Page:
Money management for the grade-school set
More websites are competing to become your child's virtual piggy bank.
This post comes from Kelli B. Grant at partner site MarketWatch.
Think of them as Mint.com for kindergarteners: Kids (and their parents) can virtually monitor chores completed, allowance earned, and how assets like gift cards are spent. The funds can be allocated toward goals such as saving, spending and donating.
The growth comes at a time when, experts say, kids are more likely to be unbanked. There aren't as many kid-specific savings accounts from big banks as there were a few years ago, says Greg McBride, a senior financial analyst for Bankrate.com.
Most financial institutions aren't interested in attracting underage savers. "The banks don't have a shortage of cash; they have a shortage of revenue," says Dennis Moroney, a director of research at Tower Group, a consulting firm. New products have tended to focus on college-age kids, who are more likely to bring in revenue from bank fees and credit card purchases as they move into adulthood, he says.
The growing virtual piggy bank market could be a smart way for parents to teach kids about real-world money matters. "It's making learning about money interesting for kids," says certified financial planner Lynn Ballou, a managing partner at Ballou Plum Wealth Advisors in Lafayette, Calif. "It's their money, which makes it more real than a game."
Parents can tweak settings to mimic (or even beat) the returns on real accounts, picking a high yield so that interest accrues, and setting up "direct deposits" and "bill payments" for repeat transactions of, say, allowances and cellphone app purchases, respectively. Kids, meanwhile, can request chore money and create saving goals.
A few sites, notably Kashpile and Kids Cash, also have e-commerce options that let kids request parental permission to buy certain items. (Bobby Singh, Kashpile's founder and chief executive, says choices are limited to kid-friendly picks from Amazon.com.)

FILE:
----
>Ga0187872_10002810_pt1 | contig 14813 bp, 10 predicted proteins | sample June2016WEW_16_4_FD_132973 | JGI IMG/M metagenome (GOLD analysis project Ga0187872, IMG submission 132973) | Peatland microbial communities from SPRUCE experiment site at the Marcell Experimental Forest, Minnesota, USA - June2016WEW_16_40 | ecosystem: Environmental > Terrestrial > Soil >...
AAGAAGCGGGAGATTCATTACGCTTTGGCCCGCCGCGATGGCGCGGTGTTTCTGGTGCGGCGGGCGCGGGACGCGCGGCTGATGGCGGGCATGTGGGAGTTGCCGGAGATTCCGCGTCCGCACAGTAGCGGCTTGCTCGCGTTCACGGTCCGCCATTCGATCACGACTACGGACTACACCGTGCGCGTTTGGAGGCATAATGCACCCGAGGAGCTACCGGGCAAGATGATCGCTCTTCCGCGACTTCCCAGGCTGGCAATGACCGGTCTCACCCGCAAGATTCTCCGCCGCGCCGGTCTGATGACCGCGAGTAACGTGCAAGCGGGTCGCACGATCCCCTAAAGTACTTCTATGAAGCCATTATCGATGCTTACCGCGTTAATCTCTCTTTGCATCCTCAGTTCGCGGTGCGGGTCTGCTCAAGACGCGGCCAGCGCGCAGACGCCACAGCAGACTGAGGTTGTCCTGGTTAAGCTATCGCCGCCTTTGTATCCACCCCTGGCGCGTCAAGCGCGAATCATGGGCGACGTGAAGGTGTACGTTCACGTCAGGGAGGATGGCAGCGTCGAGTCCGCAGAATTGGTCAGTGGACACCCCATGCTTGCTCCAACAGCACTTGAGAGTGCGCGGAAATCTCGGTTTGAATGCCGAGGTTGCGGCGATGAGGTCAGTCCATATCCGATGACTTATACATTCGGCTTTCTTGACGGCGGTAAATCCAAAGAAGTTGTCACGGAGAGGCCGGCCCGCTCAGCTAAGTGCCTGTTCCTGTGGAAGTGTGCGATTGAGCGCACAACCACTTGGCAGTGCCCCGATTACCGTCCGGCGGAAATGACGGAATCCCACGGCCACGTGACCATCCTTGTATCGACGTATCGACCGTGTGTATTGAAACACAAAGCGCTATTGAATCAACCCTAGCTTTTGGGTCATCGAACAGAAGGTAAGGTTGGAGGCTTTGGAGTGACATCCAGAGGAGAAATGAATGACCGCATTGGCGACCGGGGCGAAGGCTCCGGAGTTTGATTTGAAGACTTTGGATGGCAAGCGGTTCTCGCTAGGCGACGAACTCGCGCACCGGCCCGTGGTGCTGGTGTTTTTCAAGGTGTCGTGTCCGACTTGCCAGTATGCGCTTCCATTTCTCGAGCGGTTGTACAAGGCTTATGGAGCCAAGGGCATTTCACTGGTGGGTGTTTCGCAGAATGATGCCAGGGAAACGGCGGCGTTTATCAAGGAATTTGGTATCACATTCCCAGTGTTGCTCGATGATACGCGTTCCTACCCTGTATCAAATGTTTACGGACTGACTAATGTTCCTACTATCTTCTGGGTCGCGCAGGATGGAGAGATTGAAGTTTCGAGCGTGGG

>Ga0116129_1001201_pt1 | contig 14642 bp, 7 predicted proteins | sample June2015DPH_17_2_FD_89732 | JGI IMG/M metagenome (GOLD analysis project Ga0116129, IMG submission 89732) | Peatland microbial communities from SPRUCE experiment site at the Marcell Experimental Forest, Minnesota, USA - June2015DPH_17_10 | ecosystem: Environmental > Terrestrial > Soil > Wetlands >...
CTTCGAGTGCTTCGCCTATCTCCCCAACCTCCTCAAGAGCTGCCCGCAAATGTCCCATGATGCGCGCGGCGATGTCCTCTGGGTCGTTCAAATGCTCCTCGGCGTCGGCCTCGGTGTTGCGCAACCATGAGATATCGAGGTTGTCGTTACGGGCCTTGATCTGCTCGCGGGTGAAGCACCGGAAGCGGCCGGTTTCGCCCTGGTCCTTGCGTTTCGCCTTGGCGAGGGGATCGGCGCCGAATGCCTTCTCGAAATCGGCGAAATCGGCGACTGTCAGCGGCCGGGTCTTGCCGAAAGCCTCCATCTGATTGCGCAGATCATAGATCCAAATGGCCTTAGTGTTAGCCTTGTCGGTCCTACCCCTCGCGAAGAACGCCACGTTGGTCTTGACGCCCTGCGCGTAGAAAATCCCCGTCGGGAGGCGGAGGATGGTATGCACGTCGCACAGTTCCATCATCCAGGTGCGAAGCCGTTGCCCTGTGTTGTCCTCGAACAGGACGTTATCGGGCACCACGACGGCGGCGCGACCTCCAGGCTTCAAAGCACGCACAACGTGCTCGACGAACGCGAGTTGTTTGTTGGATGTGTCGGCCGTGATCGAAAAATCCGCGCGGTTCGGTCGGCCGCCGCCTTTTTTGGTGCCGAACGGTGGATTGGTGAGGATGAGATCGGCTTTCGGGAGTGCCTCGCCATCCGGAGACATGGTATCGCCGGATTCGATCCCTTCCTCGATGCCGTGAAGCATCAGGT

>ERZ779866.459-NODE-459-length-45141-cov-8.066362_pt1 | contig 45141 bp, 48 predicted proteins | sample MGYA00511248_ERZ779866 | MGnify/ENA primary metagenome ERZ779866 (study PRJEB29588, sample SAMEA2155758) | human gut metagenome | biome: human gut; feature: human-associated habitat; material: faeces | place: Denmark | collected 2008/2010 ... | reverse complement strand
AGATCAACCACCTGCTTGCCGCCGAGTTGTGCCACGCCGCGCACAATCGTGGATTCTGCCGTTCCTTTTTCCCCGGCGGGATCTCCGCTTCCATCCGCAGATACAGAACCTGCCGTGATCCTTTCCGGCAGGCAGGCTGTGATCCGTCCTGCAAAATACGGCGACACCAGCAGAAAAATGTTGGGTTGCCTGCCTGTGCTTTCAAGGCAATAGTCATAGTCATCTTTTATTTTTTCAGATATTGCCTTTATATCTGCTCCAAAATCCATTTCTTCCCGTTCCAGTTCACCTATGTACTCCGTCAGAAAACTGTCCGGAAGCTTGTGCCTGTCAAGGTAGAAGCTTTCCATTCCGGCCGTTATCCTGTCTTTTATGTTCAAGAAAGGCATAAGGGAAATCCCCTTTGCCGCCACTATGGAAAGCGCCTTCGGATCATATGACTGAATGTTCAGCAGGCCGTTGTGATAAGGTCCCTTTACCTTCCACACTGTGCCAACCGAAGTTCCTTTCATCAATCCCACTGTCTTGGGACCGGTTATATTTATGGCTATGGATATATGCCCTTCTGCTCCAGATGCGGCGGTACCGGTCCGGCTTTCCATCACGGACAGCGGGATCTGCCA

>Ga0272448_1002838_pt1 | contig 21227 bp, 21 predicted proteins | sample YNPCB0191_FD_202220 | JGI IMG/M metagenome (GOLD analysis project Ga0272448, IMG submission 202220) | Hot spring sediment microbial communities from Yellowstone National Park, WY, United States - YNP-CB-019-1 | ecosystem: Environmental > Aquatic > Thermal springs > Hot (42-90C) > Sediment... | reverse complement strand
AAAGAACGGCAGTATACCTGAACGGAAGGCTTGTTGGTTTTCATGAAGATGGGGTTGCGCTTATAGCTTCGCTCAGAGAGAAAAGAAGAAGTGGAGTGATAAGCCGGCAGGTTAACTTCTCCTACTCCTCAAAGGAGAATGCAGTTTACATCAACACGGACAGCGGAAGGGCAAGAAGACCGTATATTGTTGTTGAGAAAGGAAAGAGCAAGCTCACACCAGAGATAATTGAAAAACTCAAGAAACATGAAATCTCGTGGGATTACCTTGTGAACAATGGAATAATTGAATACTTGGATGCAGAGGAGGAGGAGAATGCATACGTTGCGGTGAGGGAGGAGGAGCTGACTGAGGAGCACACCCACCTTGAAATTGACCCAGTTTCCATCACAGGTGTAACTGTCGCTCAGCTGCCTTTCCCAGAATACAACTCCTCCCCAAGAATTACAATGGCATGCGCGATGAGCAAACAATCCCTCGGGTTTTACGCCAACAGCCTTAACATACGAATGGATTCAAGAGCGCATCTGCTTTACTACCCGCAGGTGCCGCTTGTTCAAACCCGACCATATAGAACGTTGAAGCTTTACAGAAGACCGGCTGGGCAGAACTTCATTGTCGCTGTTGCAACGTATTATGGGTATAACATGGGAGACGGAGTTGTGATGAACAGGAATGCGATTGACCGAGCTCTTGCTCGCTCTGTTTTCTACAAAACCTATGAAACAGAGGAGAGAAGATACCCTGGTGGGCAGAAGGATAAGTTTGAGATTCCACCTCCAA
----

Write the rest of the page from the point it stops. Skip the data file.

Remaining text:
But these accounts could also create budgeting issues for parental trustees. The accounts aren't bank accounts, per se: They don't take actual deposits. That means parents will need to hold the cash in trust somewhere, and make sure it's accessible when Junior has saved up for that $300 video game console.
Kids could lose out in that situation. In a recent survey, a third of parents told British price-comparison site MoneySupermarket.com that they had recently raided their kids' piggy bank or savings account to pay off bills.
Parents should also be cautious about committing to a system that requires too much of a commitment in managing kids' accounts, Ballou says. "The follow-through is important; otherwise, the kids won't take it seriously," she says. "It's not going to be real to them."
The sites say most functions, like interest payments and allowance deposits, can be set to recur automatically. Most of the effort is in the initial setup, says Pam Whitlock, a co-owner of MoneyTrail.net.
Experts say a better strategy could be to use virtual piggy banks for management, and back them up with a real-world kid savings account so kids can practice in-bank deposits and withdrawals. Some financial institutions are still pitching themselves as piggy bank replacements: PNC Bank, which launched its "'S' for Savings" Sesame Street-influenced account last fall, also opened a student-run bank branch at a Michigan middle school last month.
Credit unions and community banks tend to have more kid-friendly options, McBride says. Texas-based Texell Credit Union recently revised its kids' money-management tools, while Edge Federal Credit Union partnered with a Phoenix elementary school for students to open savings accounts.
Both virtual piggy banks and kids' bank accounts offer another important lesson: fee avoidance. Charges can kick in at the former for premium features, and on the latter for low balances or too many withdrawals. With smaller accounts to manage, those fees take a bigger bite, so look for a fee-free option. "That’s a lesson you might as well learn with your first bank account," says McBride.
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